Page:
Research released today by the Employee Ownership Foundation (EOF) and the Rutgers School of Management and Labor Relations at The ESOP Association’s 42nd National Conference in Washington, DC shows that employee owned businesses enjoy uniquely broad support among Democrats, Republicans, and Independents.

Nearly three-fourths of respondents (72 percent) to the General Social Survey would rather work for an employee-owned company than one owned by conventional shareholders or the government.  The research was conducted by the Rutgers Institute for the Study of Employee Ownership and Profit Sharing and funded by the EOF.

“These results show that employee ownership is the equivalent of a political unicorn—something very large majorities of Americans agree upon, completely independent of political leanings,” said Jim Bonham, President of the Employee Ownership Foundation. “This research shows that employees across the spectrum value owning a stake in the companies where they work. After decades in Washington, I can say this level of political agreement is truly unique and shows that employee ownership transcends our nation’s political divide.”

“Americans disagree about a lot of things, but this is not one of them,” said Beyster Distinguished Professor Joseph Blasi, Director of the Rutgers Institute for the Study of Employee Ownership and Profit Sharing. “Democrat or Republican, female or male, black or white, union or non-union, a majority of respondents said they prefer to work for a company with employee share ownership. It is rare to find such a national consensus on anything.”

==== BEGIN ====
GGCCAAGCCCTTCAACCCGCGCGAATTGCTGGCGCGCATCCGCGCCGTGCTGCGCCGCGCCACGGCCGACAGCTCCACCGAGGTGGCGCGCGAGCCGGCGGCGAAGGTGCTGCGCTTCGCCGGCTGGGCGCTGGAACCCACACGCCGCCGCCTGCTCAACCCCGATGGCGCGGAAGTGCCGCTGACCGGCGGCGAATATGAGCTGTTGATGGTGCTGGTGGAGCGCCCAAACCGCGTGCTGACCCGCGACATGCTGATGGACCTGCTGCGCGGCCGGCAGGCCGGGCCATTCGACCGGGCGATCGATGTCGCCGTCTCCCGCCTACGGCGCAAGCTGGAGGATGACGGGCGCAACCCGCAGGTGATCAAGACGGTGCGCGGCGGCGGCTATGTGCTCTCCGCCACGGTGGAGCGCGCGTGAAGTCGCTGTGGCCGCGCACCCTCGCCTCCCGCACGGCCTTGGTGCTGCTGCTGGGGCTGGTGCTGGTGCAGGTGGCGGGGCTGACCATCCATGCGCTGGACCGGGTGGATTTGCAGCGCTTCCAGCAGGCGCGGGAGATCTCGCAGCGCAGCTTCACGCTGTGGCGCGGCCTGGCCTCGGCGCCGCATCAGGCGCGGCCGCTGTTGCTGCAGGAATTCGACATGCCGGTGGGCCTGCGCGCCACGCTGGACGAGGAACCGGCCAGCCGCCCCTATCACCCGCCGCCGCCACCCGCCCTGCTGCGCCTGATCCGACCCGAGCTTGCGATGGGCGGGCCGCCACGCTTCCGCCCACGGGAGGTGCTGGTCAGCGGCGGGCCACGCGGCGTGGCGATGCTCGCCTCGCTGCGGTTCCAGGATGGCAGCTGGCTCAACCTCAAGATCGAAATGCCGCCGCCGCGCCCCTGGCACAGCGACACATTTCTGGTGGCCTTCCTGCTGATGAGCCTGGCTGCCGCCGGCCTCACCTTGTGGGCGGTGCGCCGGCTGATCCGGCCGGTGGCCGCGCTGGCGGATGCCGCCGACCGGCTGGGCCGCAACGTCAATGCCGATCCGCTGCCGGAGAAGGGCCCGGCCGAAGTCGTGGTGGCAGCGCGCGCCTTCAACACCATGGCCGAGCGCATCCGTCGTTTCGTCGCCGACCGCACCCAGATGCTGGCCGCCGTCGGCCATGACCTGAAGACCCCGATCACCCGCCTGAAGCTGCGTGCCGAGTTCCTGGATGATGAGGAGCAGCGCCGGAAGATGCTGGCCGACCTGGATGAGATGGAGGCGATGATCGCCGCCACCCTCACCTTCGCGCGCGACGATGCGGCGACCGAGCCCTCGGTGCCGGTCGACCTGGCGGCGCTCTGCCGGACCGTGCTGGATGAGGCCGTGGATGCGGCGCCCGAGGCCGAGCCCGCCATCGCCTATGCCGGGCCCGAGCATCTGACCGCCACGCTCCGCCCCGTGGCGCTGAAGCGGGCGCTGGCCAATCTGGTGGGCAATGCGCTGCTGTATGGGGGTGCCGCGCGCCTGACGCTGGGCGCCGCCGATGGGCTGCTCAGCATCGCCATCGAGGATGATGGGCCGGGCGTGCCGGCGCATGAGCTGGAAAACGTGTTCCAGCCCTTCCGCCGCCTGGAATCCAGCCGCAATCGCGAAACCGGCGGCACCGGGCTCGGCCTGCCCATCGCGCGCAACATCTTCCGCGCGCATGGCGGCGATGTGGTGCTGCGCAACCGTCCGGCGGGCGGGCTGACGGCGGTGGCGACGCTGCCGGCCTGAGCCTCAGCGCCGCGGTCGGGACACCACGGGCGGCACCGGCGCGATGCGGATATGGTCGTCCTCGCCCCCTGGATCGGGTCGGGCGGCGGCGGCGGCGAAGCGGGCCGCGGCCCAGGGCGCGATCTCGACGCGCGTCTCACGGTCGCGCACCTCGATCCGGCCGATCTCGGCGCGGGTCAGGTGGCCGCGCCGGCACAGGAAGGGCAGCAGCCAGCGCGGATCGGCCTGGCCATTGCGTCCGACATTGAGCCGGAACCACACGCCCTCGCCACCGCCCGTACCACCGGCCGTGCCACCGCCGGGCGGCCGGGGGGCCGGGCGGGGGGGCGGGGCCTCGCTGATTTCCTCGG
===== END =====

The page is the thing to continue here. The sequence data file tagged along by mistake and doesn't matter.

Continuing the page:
The survey of 1,500 working Americans finds:

  • Employees’ preference for employee owned companies transcend ideological and partisan divides, with 74 percent of Democrats, 72 percent of Republicans, and 67 percent of Independents voicing a preference for employee ownership.
  • Among respondents who cast a ballot in the 2016 presidential election, 76.5 percent of Trump voters and 75.5 percent of Clinton voters prefer employee share ownership.
  • For companies with an employee stock ownership plan (ESOP)—the most common form of employee ownership—the average employee has a $134,000 stake, far more than the average 401(k) balance of $103,700 reported by Fidelity Investments.
  • More than a third of respondents—38 percent—are more likely to purchase goods or services from a firm with employee share ownership.

The survey findings align with recent bipartisan support for employee share ownership on Capitol Hill. In 2018, the Republican chairs and Democratic ranking members of the Senate and House Committees on Small Business co-sponsored the Main Street Employee Ownership Act. Signed last August, the new law makes it easier for retiring business owners to sell to their employees through an ESOP.

Source:  PRNewswire